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Cholinesterases in development: AChE as a firewall to inhibit cell proliferation and support differentiation.

Layer, Paul G. and Klaczinski, Janine and Salfelder, Anika and Sperling, Laura E. and Thangaraj, Gopenath and Tuschl, Corina and Vogel-Höpker, A. (2013):
Cholinesterases in development: AChE as a firewall to inhibit cell proliferation and support differentiation.
In: Chemico-biological interactions, 203 (1), pp. 269-276. ISSN 1872-7786,
[Article]

Abstract

Acetylcholinesterase (AChE) is a most remarkable protein, not only because it is one of the fastest enzymes in nature, but also since it appears in many molecular forms and is regulated by elaborate genetic networks. AChE is expressed in many tissues during development and in mature organisms, as well as in healthy and diseased states. In search for alternative, "non-classical" functions of cholinesterases (ChEs), AChE could either work within the frame of classic cholinergic systems, but in non-neural tissues ("non-synaptic function"), or act non-enzymatically. Here, we review briefly some of the major ideas and advances of this field, and report on some recent progress from our own experimental work, e.g. that i) non-neural ChEs have pronounced, predominantly enzymatic effects on early embryonic (limb) development in chick and mouse, that ii) retinal R28 cells of the rat overexpressing synaptic AChE present a significantly decreased cell proliferation, and that iii) in developing chick retina ACh-synthesizing and ACh-degrading cells originate from the same postmitotic precursor cells, which later form two locally opposing cell populations. We suggest that such distinct distributions of ChAT(+) vs. AChE(+) cells in the inner half retina provide graded distributions of ACh, which can direct cell differentiation and network formation. Thus, as corroborated by works from many labs, AChE can be considered a highly co-opting protein, which can combine enzymatic and non-enzymatic functions within one molecule.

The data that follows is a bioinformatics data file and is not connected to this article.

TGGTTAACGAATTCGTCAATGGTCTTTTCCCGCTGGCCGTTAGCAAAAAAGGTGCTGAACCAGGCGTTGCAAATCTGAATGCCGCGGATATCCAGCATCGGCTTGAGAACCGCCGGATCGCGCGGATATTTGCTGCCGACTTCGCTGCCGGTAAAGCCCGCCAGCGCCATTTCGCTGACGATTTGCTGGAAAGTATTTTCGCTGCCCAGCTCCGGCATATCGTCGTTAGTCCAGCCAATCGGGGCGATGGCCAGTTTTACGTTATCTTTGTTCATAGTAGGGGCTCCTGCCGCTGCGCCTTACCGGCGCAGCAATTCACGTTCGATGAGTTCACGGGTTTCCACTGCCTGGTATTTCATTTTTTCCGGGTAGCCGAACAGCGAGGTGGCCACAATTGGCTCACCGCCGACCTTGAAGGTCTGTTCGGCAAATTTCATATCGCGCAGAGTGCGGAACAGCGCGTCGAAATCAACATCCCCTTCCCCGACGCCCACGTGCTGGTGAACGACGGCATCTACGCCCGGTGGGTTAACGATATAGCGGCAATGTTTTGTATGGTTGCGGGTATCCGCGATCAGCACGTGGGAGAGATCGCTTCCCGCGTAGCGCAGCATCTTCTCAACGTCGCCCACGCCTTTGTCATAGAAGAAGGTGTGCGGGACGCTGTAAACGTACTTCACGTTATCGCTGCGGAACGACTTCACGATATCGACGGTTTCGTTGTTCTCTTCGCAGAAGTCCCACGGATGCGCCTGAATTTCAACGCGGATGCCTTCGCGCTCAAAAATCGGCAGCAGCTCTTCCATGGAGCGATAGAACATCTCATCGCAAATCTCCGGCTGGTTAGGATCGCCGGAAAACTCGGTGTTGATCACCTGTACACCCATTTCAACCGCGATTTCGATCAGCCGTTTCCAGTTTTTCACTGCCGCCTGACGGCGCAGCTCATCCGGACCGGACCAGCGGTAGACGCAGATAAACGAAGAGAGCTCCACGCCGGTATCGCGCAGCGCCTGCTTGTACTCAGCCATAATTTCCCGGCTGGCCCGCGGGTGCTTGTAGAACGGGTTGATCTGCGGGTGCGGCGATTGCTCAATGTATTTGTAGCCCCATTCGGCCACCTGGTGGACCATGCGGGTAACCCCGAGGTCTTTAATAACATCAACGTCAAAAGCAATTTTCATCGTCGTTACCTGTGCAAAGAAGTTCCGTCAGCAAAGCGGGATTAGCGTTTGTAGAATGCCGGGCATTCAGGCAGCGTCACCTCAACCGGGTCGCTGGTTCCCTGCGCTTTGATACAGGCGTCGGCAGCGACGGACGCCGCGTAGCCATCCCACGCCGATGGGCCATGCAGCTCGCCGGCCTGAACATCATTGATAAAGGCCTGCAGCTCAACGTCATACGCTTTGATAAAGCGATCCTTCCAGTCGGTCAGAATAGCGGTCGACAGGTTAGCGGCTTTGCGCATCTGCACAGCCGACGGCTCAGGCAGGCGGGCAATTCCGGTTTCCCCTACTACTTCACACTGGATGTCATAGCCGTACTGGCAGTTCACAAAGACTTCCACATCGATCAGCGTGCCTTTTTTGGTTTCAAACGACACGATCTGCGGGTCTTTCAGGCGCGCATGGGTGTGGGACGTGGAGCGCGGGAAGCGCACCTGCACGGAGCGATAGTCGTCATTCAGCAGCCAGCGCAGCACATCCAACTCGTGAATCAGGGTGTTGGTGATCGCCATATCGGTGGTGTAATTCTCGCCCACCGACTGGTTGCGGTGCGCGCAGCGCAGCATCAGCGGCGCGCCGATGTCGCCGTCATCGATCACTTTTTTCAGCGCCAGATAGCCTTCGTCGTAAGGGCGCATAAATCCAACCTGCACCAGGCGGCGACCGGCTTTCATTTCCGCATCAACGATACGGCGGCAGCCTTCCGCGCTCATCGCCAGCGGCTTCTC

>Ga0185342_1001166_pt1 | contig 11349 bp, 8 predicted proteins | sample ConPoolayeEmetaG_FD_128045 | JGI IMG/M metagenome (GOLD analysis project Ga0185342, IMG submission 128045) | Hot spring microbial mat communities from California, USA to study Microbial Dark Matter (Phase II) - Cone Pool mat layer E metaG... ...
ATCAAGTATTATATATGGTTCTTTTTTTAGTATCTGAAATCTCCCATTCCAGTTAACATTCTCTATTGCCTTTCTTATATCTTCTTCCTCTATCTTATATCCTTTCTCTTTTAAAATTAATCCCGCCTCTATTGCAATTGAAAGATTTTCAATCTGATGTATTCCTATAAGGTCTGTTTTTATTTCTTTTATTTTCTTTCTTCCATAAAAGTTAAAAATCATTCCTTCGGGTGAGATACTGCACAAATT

Item Type: Article
Erschienen: 2013
Creators: Layer, Paul G. and Klaczinski, Janine and Salfelder, Anika and Sperling, Laura E. and Thangaraj, Gopenath and Tuschl, Corina and Vogel-Höpker, A.
Title: Cholinesterases in development: AChE as a firewall to inhibit cell proliferation and support differentiation.
Language: English
Abstract:

Acetylcholinesterase (AChE) is a most remarkable protein, not only because it is one of the fastest enzymes in nature, but also since it appears in many molecular forms and is regulated by elaborate genetic networks. AChE is expressed in many tissues during development and in mature organisms, as well as in healthy and diseased states. In search for alternative, "non-classical" functions of cholinesterases (ChEs), AChE could either work within the frame of classic cholinergic systems, but in non-neural tissues ("non-synaptic function"), or act non-enzymatically. Here, we review briefly some of the major ideas and advances of this field, and report on some recent progress from our own experimental work, e.g. that i) non-neural ChEs have pronounced, predominantly enzymatic effects on early embryonic (limb) development in chick and mouse, that ii) retinal R28 cells of the rat overexpressing synaptic AChE present a significantly decreased cell proliferation, and that iii) in developing chick retina ACh-synthesizing and ACh-degrading cells originate from the same postmitotic precursor cells, which later form two locally opposing cell populations. We suggest that such distinct distributions of ChAT(+) vs. AChE(+) cells in the inner half retina provide graded distributions of ACh, which can direct cell differentiation and network formation. Thus, as corroborated by works from many labs, AChE can be considered a highly co-opting protein, which can combine enzymatic and non-enzymatic functions within one molecule.

Journal or Publication Title: Chemico-biological interactions
Journal volume: 203
Number: 1
Divisions: 10 Department of Biology
10 Department of Biology > Developmental Biology and Neurogenetics
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Date Deposited: 16 Oct 2012 08:32
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